Description. This earthquake occurred on Sunday the 19th, at 12 hrs, at the time when the majority of the people were at lunch. At the Mayas ranch, near the epicentral area, a strong detonation was heard, followed by the earthquake. Señor Octavio Canoza, owner of the ranch, reported these moments in the following manner: "On the day of November 10 I was resting in the study of the ranch house, when at about 12:40 I felt a terrible explosion in the direction of the Shuitocoha dairy, situated on the road which leads to the district of Conchucos. Frightened, I ran to see whether something serious had occurred in that dairy, and instantly I felt the first shock, which was followed by many others. Finding it impossible to keep on my feet on level ground, I fell down twice, the second time resulting in a lesion in the left knee ... "
The maximum intensity, estimated as X-XI MM, was probably confined to a long narrow area from the snow-capped Peak Pelagatos to the villages of Mayas and Quiches, where the destructive effects were great and where topographic transformations and slides occurred. The line of the IX isoseist, elliptical in shape and oriented NW-SE, took in approximately 1600 square kilometers. Secondary effects: a) After the terraqueous commotion, there was evident in the high part of the village of Quiches a fault scarp six kilometers long which showed a sinuous surface with average trend of N42°W and dip of the fault plane of 58°SW. The displacement was clearly vertical, judging by the scarps of the surface of the fault surface and which in some places reached a vertical throw of up to 3.50 meters. The fault was followed until it was lost on reaching the deep Llama ravine. After approximately ten kilometers in a straight line from this last place, the fault reappeared for an extent of three kilometers, in the slopes of Angaschaj hill on the road from the Quilca ranch to Mayas, with a N55°W trend and maximum displacement of one meter, again losing itself on descending into the Angajlle ravine. At Quiches, Cerro Paltas, and in the Sillapata hills (Tayabambita) there were fractures dipping to the NW, in contrast to the main fault. The one on the Sillapata hills was two kilometers long. Average strike N40°W and vertical throw one meter. As this fracture is encountered at a distance of 14 kilometers from the trend of the main one, it seems that the zone between the two was downdropped.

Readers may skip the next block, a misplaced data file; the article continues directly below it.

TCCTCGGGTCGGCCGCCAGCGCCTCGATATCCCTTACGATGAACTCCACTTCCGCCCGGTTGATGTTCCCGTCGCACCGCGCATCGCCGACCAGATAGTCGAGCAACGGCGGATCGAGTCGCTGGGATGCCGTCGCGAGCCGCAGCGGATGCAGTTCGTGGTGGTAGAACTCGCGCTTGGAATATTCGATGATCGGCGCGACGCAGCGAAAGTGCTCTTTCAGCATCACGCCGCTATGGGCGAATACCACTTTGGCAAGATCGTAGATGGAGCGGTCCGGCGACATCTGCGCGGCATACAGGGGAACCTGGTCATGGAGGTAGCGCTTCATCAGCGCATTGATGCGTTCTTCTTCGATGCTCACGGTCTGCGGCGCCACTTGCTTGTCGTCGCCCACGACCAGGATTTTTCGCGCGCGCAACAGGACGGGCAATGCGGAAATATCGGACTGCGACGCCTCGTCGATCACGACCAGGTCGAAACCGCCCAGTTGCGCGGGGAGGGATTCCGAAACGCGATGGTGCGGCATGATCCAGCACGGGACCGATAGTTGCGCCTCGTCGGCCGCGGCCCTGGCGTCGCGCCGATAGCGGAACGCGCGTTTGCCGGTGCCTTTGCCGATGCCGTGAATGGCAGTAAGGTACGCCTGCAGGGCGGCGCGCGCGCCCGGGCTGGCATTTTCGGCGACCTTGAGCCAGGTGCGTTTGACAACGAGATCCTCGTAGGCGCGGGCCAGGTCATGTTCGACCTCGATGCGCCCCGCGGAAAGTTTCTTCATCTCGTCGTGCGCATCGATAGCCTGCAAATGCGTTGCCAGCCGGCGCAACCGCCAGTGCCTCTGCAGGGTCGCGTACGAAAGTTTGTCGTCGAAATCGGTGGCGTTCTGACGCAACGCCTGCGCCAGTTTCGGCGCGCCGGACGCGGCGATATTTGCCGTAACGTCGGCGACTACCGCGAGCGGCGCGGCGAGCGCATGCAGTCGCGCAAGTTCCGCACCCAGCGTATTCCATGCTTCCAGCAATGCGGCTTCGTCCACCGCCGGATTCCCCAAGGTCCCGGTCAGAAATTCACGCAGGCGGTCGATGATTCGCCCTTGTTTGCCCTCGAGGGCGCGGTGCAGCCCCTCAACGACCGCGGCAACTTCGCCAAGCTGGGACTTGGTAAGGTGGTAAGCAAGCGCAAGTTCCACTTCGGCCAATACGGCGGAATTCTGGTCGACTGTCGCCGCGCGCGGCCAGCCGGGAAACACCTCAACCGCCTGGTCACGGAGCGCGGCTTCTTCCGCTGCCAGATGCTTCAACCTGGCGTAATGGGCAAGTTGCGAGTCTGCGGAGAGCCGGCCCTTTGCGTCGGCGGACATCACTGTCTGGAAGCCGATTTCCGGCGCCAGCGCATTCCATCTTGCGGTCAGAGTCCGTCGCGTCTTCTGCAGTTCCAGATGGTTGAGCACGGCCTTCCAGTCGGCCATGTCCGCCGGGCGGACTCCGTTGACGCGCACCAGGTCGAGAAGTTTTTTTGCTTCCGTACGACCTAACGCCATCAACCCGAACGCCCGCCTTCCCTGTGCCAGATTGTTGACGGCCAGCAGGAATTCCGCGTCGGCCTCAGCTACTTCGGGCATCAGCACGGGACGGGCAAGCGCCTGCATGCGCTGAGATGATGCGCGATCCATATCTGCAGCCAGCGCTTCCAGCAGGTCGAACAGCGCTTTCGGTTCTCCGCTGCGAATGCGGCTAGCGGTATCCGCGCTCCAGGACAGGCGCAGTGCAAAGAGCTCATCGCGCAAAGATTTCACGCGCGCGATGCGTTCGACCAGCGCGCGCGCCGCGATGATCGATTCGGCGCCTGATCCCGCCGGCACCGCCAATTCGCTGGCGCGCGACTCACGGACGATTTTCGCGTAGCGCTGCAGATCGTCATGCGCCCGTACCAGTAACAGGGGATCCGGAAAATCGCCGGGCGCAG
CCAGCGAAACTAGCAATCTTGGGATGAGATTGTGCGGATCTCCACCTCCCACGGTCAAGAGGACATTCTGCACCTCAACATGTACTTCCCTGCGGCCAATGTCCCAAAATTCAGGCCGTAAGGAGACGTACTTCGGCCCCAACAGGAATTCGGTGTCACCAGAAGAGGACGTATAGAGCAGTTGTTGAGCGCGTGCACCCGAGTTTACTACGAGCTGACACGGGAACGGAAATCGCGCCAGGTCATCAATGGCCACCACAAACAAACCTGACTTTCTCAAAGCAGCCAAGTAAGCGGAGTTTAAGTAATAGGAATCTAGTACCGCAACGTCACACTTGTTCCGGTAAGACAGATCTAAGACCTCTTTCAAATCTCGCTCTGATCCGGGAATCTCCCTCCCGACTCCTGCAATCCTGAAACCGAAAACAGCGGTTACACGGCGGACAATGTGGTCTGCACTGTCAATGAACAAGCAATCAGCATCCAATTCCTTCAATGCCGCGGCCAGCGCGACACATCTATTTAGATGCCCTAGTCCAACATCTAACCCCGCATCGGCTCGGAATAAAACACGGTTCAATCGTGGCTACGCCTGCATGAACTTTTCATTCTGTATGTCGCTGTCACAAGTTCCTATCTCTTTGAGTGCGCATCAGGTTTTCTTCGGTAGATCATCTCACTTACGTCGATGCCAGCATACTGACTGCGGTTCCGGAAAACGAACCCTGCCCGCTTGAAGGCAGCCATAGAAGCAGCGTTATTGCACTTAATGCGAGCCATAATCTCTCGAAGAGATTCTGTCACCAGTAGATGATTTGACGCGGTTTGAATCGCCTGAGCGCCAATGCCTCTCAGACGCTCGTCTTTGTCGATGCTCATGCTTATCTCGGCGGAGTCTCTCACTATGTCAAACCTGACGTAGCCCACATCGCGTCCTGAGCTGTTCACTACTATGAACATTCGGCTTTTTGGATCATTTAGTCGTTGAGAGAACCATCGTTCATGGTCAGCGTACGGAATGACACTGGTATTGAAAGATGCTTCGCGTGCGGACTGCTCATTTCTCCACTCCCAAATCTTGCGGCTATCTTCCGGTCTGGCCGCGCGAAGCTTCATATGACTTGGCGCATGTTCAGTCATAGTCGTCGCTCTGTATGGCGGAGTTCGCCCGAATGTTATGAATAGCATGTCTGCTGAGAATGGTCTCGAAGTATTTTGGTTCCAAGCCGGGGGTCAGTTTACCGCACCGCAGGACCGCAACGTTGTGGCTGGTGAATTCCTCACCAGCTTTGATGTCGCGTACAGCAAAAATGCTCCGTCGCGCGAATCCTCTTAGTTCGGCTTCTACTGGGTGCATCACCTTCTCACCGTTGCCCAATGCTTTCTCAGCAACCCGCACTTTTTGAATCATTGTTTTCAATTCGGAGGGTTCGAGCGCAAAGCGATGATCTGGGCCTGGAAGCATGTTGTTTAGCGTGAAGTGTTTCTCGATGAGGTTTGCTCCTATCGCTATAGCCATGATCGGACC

b) Large landslides were produced in the ravines of Palagatos, Shuitococha, Llama, San Miguel, where damming occurred.
In the Pelagatos ravine it is estimated that about 25 million cubic meters of decomposed granitic material slumped into the valley. In the Huaychayaco landslide, in the high part of Quiches, approximately 5 million cubic meters of limy-marly material broke loose from the slopes of the hill. A landslide of large proportions buried the hamlet of Acobamba, where 217 people died. Other notable slides occurred in Portachuelo, near the snow-capped Pelagatos Peak and on the Marañon River.
c) Numerous fissures in the ground were observed near Quinches, Mayas, Huallabamba, Conchucos, and Citabamba.
d) The effects on structures in the small populated centers of the region were great; almost total destruction of recent mud-wall structures and primitive and old buildings of the same material, in Quiches, Sihuas, Mayas, and Conchucos.
Instrumental study: the magnitude is estimated at 7.25.
The author attempted a refinement of the epicentral
determinations made in the United States and Europe, which led to the
Geographic latitude: 8°20'
Geocentric latitude: 8°17'
Geographic longitude: 77°50'
Origin time in GMT: 17:42:54
The focal depth was estimated as about 30 to 40 km, based on the pp-p readings of the network of stations of the Seismological Laboratory of California and the observatories of Harvard and Ottawa.
Abridged from Historia de los sismos mas notables ocurridos en el Perú (1513-1970): Geofísica Panamericana, v. 2, no. 1, January 1973, Enrique Silgado F.